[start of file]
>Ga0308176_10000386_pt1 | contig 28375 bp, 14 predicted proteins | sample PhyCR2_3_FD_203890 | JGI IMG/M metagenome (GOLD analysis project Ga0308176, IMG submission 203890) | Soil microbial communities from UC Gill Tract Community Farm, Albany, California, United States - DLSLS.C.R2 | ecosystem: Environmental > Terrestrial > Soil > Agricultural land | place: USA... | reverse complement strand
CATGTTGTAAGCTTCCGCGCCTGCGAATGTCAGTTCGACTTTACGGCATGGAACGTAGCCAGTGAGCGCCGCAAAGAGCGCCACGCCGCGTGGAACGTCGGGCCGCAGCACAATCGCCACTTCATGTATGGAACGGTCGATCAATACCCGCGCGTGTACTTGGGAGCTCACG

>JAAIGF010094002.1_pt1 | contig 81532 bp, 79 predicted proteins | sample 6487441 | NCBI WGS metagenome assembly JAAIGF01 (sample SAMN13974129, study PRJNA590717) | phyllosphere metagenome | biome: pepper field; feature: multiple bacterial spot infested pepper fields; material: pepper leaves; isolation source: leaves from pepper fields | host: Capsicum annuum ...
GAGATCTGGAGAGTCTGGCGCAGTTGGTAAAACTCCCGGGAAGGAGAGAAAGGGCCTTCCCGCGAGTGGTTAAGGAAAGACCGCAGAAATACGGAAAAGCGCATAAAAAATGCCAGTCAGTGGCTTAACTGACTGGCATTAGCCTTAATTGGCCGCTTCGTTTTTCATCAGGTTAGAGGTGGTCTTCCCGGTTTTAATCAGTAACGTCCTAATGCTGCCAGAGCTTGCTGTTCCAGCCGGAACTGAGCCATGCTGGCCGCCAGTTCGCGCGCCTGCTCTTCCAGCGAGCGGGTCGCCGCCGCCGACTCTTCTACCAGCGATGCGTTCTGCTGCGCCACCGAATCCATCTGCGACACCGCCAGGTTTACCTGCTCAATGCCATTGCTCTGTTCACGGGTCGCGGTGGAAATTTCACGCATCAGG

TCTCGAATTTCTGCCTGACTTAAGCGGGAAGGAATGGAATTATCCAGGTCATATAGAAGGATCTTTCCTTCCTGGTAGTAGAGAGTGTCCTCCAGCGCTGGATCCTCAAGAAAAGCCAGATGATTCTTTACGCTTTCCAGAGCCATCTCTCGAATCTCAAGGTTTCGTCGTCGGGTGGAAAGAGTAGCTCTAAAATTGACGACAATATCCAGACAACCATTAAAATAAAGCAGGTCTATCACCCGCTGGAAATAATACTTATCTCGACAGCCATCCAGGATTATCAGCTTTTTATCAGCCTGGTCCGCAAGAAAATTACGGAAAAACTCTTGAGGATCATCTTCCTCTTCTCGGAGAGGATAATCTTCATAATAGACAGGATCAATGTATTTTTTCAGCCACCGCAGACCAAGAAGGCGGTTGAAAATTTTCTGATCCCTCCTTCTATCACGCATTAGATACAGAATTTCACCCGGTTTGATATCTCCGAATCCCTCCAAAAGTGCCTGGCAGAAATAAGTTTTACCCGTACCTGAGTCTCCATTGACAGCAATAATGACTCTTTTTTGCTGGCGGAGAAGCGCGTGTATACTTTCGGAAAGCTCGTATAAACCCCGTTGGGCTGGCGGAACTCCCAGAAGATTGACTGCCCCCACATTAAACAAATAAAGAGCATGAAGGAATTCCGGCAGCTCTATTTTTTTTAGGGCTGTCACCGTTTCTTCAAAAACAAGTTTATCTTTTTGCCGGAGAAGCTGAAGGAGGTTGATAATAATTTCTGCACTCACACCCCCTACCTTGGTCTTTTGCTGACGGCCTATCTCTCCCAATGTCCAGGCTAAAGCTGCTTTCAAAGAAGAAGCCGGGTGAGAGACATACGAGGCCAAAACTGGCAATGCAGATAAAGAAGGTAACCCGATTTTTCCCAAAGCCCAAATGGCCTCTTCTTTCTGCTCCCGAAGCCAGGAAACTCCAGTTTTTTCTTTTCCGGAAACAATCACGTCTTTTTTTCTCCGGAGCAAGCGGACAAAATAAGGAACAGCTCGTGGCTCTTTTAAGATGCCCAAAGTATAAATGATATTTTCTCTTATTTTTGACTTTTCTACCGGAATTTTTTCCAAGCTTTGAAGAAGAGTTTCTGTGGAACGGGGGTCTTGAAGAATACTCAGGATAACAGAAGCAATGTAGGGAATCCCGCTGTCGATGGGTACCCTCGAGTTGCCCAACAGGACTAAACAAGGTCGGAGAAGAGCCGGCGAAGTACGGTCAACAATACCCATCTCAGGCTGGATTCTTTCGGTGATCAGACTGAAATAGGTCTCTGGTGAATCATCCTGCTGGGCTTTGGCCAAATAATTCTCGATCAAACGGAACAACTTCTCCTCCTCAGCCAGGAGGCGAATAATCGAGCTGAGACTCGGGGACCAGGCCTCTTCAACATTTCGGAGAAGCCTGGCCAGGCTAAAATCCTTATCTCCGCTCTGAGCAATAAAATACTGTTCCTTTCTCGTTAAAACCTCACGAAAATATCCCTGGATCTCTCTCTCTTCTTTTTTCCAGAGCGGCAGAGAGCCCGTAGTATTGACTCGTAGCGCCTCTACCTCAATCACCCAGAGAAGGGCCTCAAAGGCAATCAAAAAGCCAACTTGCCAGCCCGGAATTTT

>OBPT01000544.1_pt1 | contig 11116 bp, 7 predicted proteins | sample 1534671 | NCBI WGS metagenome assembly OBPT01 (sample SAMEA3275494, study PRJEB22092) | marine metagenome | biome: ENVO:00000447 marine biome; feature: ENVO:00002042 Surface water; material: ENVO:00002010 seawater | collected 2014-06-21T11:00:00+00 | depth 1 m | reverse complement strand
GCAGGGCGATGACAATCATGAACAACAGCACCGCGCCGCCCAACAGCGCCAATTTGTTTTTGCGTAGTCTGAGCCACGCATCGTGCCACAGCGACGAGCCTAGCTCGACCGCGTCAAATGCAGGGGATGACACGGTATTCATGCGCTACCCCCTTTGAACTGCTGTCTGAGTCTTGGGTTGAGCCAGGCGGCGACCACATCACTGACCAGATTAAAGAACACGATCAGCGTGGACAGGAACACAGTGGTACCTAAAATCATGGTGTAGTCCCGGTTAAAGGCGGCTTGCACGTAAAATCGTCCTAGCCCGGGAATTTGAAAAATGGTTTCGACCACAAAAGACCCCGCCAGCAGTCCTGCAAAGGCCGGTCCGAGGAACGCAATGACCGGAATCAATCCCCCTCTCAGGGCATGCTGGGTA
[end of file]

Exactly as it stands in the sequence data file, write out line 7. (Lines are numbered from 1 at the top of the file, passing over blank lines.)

GCAGGGCGATGACAATCATGAACAACAGCACCGCGCCGCCCAACAGCGCCAATTTGTTTTTGCGTAGTCTGAGCCACGCATCGTGCCACAGCGACGAGCCTAGCTCGACCGCGTCAAATGCAGGGGATGACACGGTATTCATGCGCTACCCCCTTTGAACTGCTGTCTGAGTCTTGGGTTGAGCCAGGCGGCGACCACATCACTGACCAGATTAAAGAACACGATCAGCGTGGACAGGAACACAGTGGTACCTAAAATCATGGTGTAGTCCCGGTTAAAGGCGGCTTGCACGTAAAATCGTCCTAGCCCGGGAATTTGAAAAATGGTTTCGACCACAAAAGACCCCGCCAGCAGTCCTGCAAAGGCCGGTCCGAGGAACGCAATGACCGGAATCAATCCCCCTCTCAGGGCATGCTGGGTA